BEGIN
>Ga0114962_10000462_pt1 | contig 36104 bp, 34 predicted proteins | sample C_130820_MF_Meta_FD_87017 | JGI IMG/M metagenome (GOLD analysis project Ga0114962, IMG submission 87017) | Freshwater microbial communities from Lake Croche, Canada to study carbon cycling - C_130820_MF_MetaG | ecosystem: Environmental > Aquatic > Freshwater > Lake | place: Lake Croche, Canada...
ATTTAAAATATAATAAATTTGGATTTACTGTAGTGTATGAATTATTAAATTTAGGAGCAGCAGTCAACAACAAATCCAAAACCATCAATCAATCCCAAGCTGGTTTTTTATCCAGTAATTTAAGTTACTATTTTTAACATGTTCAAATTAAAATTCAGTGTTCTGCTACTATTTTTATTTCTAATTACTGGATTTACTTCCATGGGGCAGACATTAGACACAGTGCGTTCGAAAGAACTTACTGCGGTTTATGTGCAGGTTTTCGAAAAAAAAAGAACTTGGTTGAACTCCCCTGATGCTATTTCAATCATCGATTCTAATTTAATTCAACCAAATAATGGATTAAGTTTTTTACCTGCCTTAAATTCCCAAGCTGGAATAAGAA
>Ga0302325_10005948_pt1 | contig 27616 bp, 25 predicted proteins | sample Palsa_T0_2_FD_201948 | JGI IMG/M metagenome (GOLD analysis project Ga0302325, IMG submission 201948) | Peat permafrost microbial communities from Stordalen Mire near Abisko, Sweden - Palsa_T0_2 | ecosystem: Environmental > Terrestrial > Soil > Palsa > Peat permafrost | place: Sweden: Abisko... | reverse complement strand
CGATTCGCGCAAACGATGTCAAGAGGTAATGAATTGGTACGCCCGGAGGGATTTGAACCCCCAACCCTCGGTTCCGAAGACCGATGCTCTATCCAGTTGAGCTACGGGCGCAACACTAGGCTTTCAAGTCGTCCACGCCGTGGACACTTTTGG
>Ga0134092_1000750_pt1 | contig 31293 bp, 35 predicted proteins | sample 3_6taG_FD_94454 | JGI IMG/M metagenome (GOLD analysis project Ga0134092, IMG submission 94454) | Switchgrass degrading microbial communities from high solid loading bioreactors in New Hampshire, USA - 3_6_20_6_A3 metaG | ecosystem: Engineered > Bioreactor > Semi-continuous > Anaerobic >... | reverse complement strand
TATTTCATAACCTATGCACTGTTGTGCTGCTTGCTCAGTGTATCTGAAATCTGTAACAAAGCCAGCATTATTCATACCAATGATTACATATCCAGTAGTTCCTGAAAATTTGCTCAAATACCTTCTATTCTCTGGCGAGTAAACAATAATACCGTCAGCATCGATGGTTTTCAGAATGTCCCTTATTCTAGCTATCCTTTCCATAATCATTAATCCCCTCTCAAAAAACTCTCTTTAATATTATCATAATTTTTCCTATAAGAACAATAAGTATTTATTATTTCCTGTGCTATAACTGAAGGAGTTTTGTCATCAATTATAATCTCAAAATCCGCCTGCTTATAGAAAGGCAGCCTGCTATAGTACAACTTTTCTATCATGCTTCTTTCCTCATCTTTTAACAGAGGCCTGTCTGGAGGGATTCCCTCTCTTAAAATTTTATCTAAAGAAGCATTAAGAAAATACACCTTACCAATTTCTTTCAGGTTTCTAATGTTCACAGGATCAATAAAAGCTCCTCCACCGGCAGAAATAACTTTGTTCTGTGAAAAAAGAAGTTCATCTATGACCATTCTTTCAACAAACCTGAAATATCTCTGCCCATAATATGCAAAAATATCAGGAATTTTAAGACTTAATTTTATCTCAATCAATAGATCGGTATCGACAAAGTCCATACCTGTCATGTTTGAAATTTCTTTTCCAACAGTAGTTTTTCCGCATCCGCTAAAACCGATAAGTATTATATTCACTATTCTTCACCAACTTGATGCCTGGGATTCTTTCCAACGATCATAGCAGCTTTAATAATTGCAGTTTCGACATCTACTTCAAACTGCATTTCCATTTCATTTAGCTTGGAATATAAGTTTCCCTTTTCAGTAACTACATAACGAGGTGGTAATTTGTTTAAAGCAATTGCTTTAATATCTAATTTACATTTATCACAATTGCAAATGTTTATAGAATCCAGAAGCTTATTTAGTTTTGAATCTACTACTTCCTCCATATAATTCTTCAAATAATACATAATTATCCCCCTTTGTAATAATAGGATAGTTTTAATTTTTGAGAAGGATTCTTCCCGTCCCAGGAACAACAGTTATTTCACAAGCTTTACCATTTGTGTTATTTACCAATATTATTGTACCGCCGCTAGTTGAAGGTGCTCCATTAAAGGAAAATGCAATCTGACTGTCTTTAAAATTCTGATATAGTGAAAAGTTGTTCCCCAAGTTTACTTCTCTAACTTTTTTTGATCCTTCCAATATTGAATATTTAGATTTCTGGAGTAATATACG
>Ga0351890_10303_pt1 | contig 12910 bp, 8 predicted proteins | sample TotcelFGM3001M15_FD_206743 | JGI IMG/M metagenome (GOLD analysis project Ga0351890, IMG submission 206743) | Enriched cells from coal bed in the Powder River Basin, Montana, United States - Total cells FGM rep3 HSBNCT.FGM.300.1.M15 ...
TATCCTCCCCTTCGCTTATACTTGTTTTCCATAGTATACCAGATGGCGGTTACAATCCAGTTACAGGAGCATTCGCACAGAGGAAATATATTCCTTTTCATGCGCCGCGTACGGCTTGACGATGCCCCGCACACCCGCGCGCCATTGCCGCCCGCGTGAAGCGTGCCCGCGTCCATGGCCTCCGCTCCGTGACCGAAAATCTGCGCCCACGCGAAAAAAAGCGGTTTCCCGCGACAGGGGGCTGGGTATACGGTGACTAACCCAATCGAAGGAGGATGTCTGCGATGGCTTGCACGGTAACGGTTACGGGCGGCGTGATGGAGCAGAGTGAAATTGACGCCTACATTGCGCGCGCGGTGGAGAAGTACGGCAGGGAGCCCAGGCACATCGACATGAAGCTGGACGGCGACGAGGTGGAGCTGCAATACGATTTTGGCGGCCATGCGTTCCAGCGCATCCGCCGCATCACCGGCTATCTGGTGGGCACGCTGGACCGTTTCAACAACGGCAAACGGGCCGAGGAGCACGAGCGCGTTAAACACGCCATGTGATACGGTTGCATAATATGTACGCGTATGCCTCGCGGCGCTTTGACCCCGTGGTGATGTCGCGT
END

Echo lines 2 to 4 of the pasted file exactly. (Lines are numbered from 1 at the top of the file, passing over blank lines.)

ATTTAAAATATAATAAATTTGGATTTACTGTAGTGTATGAATTATTAAATTTAGGAGCAGCAGTCAACAACAAATCCAAAACCATCAATCAATCCCAAGCTGGTTTTTTATCCAGTAATTTAAGTTACTATTTTTAACATGTTCAAATTAAAATTCAGTGTTCTGCTACTATTTTTATTTCTAATTACTGGATTTACTTCCATGGGGCAGACATTAGACACAGTGCGTTCGAAAGAACTTACTGCGGTTTATGTGCAGGTTTTCGAAAAAAAAAGAACTTGGTTGAACTCCCCTGATGCTATTTCAATCATCGATTCTAATTTAATTCAACCAAATAATGGATTAAGTTTTTTACCTGCCTTAAATTCCCAAGCTGGAATAAGAA
>Ga0302325_10005948_pt1 | contig 27616 bp, 25 predicted proteins | sample Palsa_T0_2_FD_201948 | JGI IMG/M metagenome (GOLD analysis project Ga0302325, IMG submission 201948) | Peat permafrost microbial communities from Stordalen Mire near Abisko, Sweden - Palsa_T0_2 | ecosystem: Environmental > Terrestrial > Soil > Palsa > Peat permafrost | place: Sweden: Abisko... | reverse complement strand
CGATTCGCGCAAACGATGTCAAGAGGTAATGAATTGGTACGCCCGGAGGGATTTGAACCCCCAACCCTCGGTTCCGAAGACCGATGCTCTATCCAGTTGAGCTACGGGCGCAACACTAGGCTTTCAAGTCGTCCACGCCGTGGACACTTTTGG